Satellite plasma thruster startup Orbion raises $9.2 million

Michigan-based space tech company Orbion has just reported that it had secured $9.2 million in a Series A Funding roundup within the week. The funds will be directly used to scale up manufacturing for its smallsat Hall-effect plasma thrusters.

Hall-effect thrusters, a relatively old technology first conceptualized in the 1960s by the Soviet Union, is essentially an ion thruster. Ion thrusters are typically known to have a very high specific impulse compared to traditional rocket engines, as the fuel mass to acceleration ratio achieves high efficiency with the use of ionized gas particles. While completely inefficient as a surface launch engine, it can provide very long term fuel capacities for spacecraft that are already considerably away from any planetary body’s gravity well.

Orbion is utilizing this very technology for its lineup of plasma thrusters. Officially named the Orbion Aurora system, this will be the very product that the company intends to mass produce with the funding it had just recently acquired. As for the thruster’s design and purpose, they are built for smaller-scale satellites, and will function in maintaining orbital velocities, or long-term course corrections for farther launch point distances.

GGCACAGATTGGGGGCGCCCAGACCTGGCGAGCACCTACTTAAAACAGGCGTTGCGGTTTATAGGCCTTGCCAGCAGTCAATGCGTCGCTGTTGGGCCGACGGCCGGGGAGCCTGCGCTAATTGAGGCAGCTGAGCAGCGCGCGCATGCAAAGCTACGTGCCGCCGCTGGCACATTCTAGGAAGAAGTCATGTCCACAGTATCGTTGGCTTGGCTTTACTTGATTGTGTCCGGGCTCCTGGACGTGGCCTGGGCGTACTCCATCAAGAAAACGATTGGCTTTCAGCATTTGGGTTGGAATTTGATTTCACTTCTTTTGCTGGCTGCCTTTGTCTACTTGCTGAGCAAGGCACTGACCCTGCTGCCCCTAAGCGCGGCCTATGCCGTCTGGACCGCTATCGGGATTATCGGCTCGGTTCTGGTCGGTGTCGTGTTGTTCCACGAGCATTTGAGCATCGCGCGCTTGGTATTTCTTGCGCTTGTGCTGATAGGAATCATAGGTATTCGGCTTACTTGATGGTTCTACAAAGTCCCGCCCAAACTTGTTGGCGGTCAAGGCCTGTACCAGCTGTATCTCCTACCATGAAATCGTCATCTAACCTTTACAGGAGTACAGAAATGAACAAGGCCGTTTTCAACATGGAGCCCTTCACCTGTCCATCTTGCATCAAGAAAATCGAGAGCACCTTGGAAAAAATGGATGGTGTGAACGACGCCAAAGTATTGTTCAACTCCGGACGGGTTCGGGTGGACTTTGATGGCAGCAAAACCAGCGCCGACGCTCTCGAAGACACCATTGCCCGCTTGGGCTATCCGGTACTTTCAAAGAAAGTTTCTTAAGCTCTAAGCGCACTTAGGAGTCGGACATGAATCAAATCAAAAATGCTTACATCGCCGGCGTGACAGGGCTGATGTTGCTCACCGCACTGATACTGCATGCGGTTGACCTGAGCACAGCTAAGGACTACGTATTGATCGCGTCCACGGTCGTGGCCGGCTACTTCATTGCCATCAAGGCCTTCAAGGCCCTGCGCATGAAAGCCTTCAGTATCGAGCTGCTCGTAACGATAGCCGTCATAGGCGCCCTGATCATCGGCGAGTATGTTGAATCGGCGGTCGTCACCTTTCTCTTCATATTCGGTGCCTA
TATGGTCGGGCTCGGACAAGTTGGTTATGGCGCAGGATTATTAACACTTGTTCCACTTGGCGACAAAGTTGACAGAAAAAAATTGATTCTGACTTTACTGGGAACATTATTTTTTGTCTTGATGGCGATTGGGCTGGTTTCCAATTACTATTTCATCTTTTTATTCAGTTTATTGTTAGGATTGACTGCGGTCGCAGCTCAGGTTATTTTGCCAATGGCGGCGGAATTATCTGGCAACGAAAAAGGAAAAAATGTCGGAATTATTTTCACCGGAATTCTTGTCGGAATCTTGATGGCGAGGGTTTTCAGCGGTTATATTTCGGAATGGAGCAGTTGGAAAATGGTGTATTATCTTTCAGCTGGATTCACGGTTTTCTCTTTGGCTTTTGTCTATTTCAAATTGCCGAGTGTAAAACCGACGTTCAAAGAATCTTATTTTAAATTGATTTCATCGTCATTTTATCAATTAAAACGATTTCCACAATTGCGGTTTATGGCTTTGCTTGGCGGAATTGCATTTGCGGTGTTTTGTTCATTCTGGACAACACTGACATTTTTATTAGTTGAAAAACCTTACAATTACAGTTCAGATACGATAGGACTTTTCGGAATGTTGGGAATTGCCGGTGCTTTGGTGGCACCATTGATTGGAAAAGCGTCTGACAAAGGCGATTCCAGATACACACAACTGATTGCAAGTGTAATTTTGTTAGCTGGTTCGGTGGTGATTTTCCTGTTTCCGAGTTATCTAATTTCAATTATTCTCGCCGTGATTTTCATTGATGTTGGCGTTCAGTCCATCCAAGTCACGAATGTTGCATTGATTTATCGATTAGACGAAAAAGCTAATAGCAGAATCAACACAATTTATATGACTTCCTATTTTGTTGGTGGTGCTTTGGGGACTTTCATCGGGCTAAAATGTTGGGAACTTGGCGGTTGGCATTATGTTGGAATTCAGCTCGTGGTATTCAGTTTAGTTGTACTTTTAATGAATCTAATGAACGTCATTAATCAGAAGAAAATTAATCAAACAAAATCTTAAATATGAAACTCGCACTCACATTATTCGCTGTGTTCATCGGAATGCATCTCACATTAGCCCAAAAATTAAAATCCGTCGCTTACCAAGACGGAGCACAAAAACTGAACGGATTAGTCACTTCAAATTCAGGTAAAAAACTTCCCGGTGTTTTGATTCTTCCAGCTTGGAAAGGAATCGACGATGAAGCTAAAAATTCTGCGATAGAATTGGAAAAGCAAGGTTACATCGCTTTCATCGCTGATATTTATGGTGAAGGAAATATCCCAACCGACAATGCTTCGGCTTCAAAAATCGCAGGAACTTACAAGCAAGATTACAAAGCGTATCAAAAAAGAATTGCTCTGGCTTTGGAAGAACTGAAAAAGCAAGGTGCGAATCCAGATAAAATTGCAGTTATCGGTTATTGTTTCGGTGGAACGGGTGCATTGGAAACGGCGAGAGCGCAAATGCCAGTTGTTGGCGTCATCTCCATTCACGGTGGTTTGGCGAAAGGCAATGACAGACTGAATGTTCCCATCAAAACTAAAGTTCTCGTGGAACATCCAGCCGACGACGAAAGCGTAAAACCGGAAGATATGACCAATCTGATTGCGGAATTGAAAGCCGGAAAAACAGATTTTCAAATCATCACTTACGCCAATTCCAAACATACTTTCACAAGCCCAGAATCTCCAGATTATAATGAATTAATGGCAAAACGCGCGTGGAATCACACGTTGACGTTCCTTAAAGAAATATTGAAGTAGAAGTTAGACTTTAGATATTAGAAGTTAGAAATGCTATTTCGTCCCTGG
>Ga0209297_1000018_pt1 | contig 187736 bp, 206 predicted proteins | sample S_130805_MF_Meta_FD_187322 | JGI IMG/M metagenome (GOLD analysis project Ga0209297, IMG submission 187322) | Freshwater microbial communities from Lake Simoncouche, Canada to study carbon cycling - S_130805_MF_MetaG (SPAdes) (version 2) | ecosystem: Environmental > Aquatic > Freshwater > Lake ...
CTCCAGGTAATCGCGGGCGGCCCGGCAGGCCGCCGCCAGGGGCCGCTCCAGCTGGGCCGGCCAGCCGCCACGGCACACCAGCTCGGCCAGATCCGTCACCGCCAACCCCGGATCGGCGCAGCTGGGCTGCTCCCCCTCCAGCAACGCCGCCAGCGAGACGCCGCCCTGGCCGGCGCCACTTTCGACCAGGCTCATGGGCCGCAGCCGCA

On the manufacturing side, the end-to-end method of this startup company will be to integrate modern robotic assembly-line designs with the stringent build requirements that are typical of space technology firms and organizations.

The final objective, at least on paper, is to emulate the same achievements SpaceX had within the space launch industry — to make space hardware cheaper and easier to produce in order to foster further development within directly related industries in the satellite design and production sectors.

Ideally, Orbion hopes that it could provide a business model that will allow customers to order Orbion Aurora thrusters, build them on demand, conduct inspection and testing, and finally deliver the product within just a week.

The funding roundup was led by Material Impact, and also included other investors such as Ann Arbor SPARK, Boomerang Catapult, and Invest Michigan.

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